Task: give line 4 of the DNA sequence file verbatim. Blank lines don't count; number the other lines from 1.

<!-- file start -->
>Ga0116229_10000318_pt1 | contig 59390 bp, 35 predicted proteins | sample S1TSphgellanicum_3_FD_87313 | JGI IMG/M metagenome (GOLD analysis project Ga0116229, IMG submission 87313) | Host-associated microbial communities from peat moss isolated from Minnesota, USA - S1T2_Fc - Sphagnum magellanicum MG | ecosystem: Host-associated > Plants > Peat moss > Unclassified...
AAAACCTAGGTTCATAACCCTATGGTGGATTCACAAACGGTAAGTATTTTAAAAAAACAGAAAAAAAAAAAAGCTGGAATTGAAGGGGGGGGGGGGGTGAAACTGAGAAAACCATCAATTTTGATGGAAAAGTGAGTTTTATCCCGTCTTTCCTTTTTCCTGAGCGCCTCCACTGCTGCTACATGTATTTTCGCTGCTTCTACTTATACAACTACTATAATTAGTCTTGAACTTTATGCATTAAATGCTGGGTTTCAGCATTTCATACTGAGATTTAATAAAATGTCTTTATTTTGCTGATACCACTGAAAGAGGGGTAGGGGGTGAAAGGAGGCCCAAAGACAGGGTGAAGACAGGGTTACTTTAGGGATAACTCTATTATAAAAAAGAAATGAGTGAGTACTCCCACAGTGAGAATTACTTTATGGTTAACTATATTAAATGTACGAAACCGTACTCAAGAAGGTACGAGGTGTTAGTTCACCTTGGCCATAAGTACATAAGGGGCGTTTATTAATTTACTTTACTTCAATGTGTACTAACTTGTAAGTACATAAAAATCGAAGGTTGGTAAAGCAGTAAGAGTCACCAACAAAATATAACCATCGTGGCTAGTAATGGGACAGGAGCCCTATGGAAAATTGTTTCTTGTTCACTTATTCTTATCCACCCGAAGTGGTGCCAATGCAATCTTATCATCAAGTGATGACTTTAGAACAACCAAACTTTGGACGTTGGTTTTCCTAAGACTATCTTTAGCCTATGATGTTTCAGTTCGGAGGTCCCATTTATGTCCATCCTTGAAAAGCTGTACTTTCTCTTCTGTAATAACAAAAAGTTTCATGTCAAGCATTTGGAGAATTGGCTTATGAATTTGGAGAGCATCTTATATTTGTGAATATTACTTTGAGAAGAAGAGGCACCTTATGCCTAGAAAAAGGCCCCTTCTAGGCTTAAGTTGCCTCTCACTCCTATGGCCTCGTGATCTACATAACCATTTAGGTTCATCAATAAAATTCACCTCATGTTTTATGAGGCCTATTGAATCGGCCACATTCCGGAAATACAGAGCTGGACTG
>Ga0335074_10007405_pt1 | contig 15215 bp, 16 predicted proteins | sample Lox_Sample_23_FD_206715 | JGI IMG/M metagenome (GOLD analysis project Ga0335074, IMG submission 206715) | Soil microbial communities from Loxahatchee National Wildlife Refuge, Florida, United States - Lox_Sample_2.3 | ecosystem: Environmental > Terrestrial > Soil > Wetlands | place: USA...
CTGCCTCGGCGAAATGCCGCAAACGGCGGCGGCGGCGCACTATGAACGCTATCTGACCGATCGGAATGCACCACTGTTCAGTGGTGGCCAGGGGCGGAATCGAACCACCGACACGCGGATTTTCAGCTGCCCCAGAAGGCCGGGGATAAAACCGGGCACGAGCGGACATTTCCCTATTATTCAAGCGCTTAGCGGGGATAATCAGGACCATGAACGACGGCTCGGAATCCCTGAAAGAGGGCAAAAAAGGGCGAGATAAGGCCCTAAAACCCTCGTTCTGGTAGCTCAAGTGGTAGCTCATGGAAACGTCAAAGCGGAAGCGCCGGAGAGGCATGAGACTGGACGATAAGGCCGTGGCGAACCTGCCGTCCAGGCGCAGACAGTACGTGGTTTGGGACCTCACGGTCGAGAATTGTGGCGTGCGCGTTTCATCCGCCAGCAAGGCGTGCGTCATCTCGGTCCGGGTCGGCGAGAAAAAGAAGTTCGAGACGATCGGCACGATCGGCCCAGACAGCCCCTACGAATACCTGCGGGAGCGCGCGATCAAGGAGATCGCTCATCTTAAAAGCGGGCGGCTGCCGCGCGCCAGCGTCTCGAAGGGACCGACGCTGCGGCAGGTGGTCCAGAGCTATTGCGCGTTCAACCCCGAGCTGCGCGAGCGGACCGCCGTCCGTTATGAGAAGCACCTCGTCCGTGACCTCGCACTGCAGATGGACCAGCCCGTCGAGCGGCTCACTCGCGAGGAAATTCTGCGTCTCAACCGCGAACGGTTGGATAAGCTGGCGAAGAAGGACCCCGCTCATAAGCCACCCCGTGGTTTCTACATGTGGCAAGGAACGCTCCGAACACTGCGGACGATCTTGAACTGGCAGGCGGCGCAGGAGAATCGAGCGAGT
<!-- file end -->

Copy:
CTGCCTCGGCGAAATGCCGCAAACGGCGGCGGCGGCGCACTATGAACGCTATCTGACCGATCGGAATGCACCACTGTTCAGTGGTGGCCAGGGGCGGAATCGAACCACCGACACGCGGATTTTCAGCTGCCCCAGAAGGCCGGGGATAAAACCGGGCACGAGCGGACATTTCCCTATTATTCAAGCGCTTAGCGGGGATAATCAGGACCATGAACGACGGCTCGGAATCCCTGAAAGAGGGCAAAAAAGGGCGAGATAAGGCCCTAAAACCCTCGTTCTGGTAGCTCAAGTGGTAGCTCATGGAAACGTCAAAGCGGAAGCGCCGGAGAGGCATGAGACTGGACGATAAGGCCGTGGCGAACCTGCCGTCCAGGCGCAGACAGTACGTGGTTTGGGACCTCACGGTCGAGAATTGTGGCGTGCGCGTTTCATCCGCCAGCAAGGCGTGCGTCATCTCGGTCCGGGTCGGCGAGAAAAAGAAGTTCGAGACGATCGGCACGATCGGCCCAGACAGCCCCTACGAATACCTGCGGGAGCGCGCGATCAAGGAGATCGCTCATCTTAAAAGCGGGCGGCTGCCGCGCGCCAGCGTCTCGAAGGGACCGACGCTGCGGCAGGTGGTCCAGAGCTATTGCGCGTTCAACCCCGAGCTGCGCGAGCGGACCGCCGTCCGTTATGAGAAGCACCTCGTCCGTGACCTCGCACTGCAGATGGACCAGCCCGTCGAGCGGCTCACTCGCGAGGAAATTCTGCGTCTCAACCGCGAACGGTTGGATAAGCTGGCGAAGAAGGACCCCGCTCATAAGCCACCCCGTGGTTTCTACATGTGGCAAGGAACGCTCCGAACACTGCGGACGATCTTGAACTGGCAGGCGGCGCAGGAGAATCGAGCGAGT